I am a stay-at-home and full-time caregiver for my now 21 year old daughter. She is small enough to transfer so I can still lift her wheelchair in the car and take her places without facing the barriers that the majority of families and advocates face trying to advocate for their children and adults. I left the workplace in 2000 after my daughter aged out of Redwood Daycare  and could not find a  replacement after-school daycare in Ohio that had medical and therapy staff to meet her needs.

According to the new HCDDS  mission, to remain in compliance with the State of Ohio due to the interpretation of the "Olmsted Act 1999 and "Employment First Initiatives," HCDDS  can only help people who are employable.  Due to funding cuts and rerouting of funds from the State of Ohio, they can only help people who are able to undergo special training by the State of Ohio and their agencies.  They can  no longer provide traditional specialized services on-site that once safely bridged a medically fragile population into the community through daycare, recreational rehab, and workshops.  Their traditional support organizations and services will be no more.

It  all started with the Olmsted Act 1999 ruling guaranteeing our family and friends w/ disabilities to be fully integrated into their community. No one is quite sure who in Ohio has chosen to react to this ruling and why it's being used to take away traditional specialized services -- services that in many cases were identified through this thing parent caregivers and advocates  call "choice."  No one has seen any increase in federal, state, and local funding for how these changes will take place, either.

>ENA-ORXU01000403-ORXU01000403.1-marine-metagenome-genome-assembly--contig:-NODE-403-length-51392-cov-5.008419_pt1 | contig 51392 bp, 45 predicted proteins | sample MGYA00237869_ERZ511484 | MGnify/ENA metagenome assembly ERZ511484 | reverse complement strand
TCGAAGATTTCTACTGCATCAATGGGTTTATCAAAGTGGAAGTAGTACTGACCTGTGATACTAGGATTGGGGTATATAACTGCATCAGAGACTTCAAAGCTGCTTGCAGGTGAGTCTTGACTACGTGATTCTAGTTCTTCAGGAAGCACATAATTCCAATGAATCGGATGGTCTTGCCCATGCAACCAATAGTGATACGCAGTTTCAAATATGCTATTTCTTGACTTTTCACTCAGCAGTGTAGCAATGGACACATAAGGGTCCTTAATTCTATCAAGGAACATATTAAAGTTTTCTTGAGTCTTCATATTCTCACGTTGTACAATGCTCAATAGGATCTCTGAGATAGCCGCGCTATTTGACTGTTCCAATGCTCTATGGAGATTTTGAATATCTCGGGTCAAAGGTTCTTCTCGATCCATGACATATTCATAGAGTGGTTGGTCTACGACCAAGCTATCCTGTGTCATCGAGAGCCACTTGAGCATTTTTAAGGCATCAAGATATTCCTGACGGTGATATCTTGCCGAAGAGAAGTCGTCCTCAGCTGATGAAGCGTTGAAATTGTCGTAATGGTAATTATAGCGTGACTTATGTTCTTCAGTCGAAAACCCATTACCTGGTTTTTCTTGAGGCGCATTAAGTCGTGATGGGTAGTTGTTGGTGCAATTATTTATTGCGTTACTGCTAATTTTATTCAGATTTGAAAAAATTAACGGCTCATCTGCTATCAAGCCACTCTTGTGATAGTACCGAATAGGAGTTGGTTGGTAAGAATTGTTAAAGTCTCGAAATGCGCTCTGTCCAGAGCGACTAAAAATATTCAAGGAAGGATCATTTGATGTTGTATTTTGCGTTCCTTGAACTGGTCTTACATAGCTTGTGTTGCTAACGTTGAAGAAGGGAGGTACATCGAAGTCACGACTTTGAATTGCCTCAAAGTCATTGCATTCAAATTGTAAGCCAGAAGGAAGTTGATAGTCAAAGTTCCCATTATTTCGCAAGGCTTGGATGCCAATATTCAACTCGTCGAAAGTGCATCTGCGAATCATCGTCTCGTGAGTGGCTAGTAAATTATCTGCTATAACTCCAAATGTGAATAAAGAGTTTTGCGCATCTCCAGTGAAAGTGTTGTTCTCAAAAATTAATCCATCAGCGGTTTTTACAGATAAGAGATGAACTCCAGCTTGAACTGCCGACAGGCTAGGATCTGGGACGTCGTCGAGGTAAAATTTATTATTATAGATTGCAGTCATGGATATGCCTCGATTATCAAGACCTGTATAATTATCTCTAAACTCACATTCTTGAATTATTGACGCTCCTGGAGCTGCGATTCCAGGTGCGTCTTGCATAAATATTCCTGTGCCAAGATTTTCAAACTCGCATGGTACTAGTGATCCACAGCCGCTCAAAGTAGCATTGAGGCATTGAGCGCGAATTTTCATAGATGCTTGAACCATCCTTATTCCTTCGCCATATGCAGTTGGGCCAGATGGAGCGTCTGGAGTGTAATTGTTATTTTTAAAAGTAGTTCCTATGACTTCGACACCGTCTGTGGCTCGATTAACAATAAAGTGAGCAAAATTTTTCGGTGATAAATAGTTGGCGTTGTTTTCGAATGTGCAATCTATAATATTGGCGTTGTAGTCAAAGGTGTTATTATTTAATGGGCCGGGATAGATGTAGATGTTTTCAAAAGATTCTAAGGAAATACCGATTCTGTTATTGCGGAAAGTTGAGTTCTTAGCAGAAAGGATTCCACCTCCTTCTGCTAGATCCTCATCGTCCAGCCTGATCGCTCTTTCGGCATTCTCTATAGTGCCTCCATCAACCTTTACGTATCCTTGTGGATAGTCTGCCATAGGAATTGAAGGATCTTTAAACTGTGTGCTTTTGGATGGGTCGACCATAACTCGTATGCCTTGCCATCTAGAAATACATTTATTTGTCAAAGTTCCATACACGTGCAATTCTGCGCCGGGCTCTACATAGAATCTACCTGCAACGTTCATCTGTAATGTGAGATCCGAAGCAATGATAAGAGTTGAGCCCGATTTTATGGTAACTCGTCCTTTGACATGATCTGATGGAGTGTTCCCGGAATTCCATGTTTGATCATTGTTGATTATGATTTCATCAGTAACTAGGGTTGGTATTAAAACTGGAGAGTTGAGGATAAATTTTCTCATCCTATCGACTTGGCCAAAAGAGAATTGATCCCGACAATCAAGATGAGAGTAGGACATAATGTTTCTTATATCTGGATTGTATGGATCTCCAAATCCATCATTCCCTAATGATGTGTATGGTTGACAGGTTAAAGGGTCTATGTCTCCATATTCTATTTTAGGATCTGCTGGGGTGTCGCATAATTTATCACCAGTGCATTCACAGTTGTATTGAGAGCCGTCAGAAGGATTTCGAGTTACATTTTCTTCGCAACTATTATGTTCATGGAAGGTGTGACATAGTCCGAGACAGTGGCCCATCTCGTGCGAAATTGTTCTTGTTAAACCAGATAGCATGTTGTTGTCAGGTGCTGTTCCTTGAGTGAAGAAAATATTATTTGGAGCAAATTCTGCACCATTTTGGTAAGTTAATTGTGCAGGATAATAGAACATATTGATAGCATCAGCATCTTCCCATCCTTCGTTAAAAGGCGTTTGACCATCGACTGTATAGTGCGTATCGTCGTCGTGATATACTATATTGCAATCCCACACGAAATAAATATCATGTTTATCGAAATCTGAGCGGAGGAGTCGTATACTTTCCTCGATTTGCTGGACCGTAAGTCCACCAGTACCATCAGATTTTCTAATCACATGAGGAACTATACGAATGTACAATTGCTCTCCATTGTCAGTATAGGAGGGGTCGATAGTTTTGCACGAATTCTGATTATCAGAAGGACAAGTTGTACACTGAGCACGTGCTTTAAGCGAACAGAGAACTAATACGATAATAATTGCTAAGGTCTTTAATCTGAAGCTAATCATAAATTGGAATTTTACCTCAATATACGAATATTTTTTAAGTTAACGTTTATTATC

For the population of families and friends with severe disabilities requiring 24/7 care and  currently receiving specialized services appearing to "isolate" or "segregate" them from their community, the Olmsted Act is being interpreted as an excuse to de-fund current  support agencies and services that many families still rely upon.  So any program or service not meeting the  Olmsted Act ruling will go unfunded.  It is unfortunate that a ruling created to protect our family and friends, to help integrate them into community,  is being interpreted in Ohio to take away valuable funding and resources for those in need of specialized services for respite, daycare, overnight medical care, recreational rehab, transportation, and other important services that give purpose, quality, and dignity.

 It's  happening too quickly to feel the impact right now locally, but after attending the HCDDS Planning meeting early in December the writing on the wall was clear:

 1) Children and adults in Ohio are only valued if they are employable or if they can live without traditional specialized 24/7 care;

2) Parent and extended family caregivers, agencies like HCDDS, and service coordinator/advocates are not valued in the State of Ohio because they are never given time or additional budget to act,  prepare, and plan for the changes impacting this population of children and adults with special needs requiring 24/7 care.

What compounds this situation is that HCDDS  operates on a budget that has not increased in the past 11 years, yet their caseloads have increased by 80% creating longer waiting lists for many different services.  With no additional funding coming from the state or locally,  the waiting list for waivers, for example, for people requiring 24/7 care and specialized care has not budged since 2008. Ironically, children and adults on the HCDDS waiting lists, will be staying at home and not participating in the community which puts us right back where we were before the IDEA ACT 1973.